Measuring recidivism rates can help lawmakers and experts better reduce the number of repeat offenders. However, past systems for tracking juvenile recidivism have not always given an accurate picture of what is going on. A more recent multi-organization project helped Washington improve recidivism reporting, which may benefit youthful offenders.

The project was led by the National Center for Juvenile Justice and the Pew Charitable Trust Foundation. The project aimed to make at least three main improvements. These were to create benchmarks for accurately measuring system performance, provide baseline state-to-state assessments and ensure that Washington uses measures for showing the whole picture of repeat offenders, allowing for accurate comparisons of different age groups.

The project also established a uniform definition of recidivism in Washington and other states participating in the same project. Recidivism is defined as a felony or misdemeanor that is committed within 24 months of being released from a juvenile correction facility, and which involves either adjudication at juvenile court or a conviction as an adult.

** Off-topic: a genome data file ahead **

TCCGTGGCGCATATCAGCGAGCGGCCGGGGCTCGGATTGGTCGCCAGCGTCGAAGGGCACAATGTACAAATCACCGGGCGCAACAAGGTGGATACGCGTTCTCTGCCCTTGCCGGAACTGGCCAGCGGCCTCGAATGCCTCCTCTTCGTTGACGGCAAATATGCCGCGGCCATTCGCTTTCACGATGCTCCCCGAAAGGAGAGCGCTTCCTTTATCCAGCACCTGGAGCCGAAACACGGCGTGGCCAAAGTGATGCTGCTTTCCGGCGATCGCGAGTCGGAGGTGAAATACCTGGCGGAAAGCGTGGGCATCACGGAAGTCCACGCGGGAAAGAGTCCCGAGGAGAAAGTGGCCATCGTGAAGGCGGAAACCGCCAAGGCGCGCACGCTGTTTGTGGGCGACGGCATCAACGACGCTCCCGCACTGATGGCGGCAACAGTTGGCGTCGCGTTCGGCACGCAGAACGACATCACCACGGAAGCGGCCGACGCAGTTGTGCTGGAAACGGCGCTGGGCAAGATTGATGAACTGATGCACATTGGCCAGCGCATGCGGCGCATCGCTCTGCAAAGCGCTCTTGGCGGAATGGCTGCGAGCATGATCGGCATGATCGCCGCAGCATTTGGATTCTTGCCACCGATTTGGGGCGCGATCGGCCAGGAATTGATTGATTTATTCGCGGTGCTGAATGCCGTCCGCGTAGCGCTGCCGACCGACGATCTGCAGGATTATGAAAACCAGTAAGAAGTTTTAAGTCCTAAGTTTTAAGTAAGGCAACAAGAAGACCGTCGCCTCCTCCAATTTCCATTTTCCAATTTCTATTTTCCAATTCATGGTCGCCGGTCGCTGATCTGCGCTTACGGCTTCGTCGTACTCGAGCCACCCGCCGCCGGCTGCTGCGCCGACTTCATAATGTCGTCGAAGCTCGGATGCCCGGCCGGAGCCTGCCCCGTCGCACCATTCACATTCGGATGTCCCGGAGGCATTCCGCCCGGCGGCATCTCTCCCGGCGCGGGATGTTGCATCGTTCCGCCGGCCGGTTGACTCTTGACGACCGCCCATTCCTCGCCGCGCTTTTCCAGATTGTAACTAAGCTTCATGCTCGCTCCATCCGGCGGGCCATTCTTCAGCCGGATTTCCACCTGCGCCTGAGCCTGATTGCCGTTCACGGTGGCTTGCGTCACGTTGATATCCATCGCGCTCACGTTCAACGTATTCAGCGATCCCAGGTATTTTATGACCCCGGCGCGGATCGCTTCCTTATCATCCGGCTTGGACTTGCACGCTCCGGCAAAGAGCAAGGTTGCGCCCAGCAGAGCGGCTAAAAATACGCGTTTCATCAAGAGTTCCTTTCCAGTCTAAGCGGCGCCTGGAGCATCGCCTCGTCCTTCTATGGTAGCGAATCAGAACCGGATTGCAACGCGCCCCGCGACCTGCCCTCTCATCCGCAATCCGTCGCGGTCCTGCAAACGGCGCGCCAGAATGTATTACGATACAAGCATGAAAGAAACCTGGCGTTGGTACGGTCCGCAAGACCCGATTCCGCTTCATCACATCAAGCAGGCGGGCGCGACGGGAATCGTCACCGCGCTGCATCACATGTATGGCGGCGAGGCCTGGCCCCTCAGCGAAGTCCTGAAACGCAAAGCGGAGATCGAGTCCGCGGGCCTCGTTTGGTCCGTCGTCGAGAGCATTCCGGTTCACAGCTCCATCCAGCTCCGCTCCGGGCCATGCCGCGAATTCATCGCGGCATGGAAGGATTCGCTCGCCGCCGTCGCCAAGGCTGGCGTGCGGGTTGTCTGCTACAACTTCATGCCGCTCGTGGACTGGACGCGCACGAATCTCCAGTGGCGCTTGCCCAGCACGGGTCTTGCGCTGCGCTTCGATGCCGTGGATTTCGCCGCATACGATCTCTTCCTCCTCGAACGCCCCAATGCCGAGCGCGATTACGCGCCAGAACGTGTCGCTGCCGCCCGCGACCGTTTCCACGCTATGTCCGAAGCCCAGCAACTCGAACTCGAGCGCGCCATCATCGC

Tracking juvenile recidivism is important because it not only shows a given person’s behavior, but also the impact of decisions made within the juvenile justice system. It is important to understand how both of these pieces of information factor into recidivism rates; otherwise policymakers cannot make accurate or effective changes. A minor who is accused of committing a delinquent act might also want to consider how accurately surveying his or her unique situation can help when it comes to creating a strong criminal defense.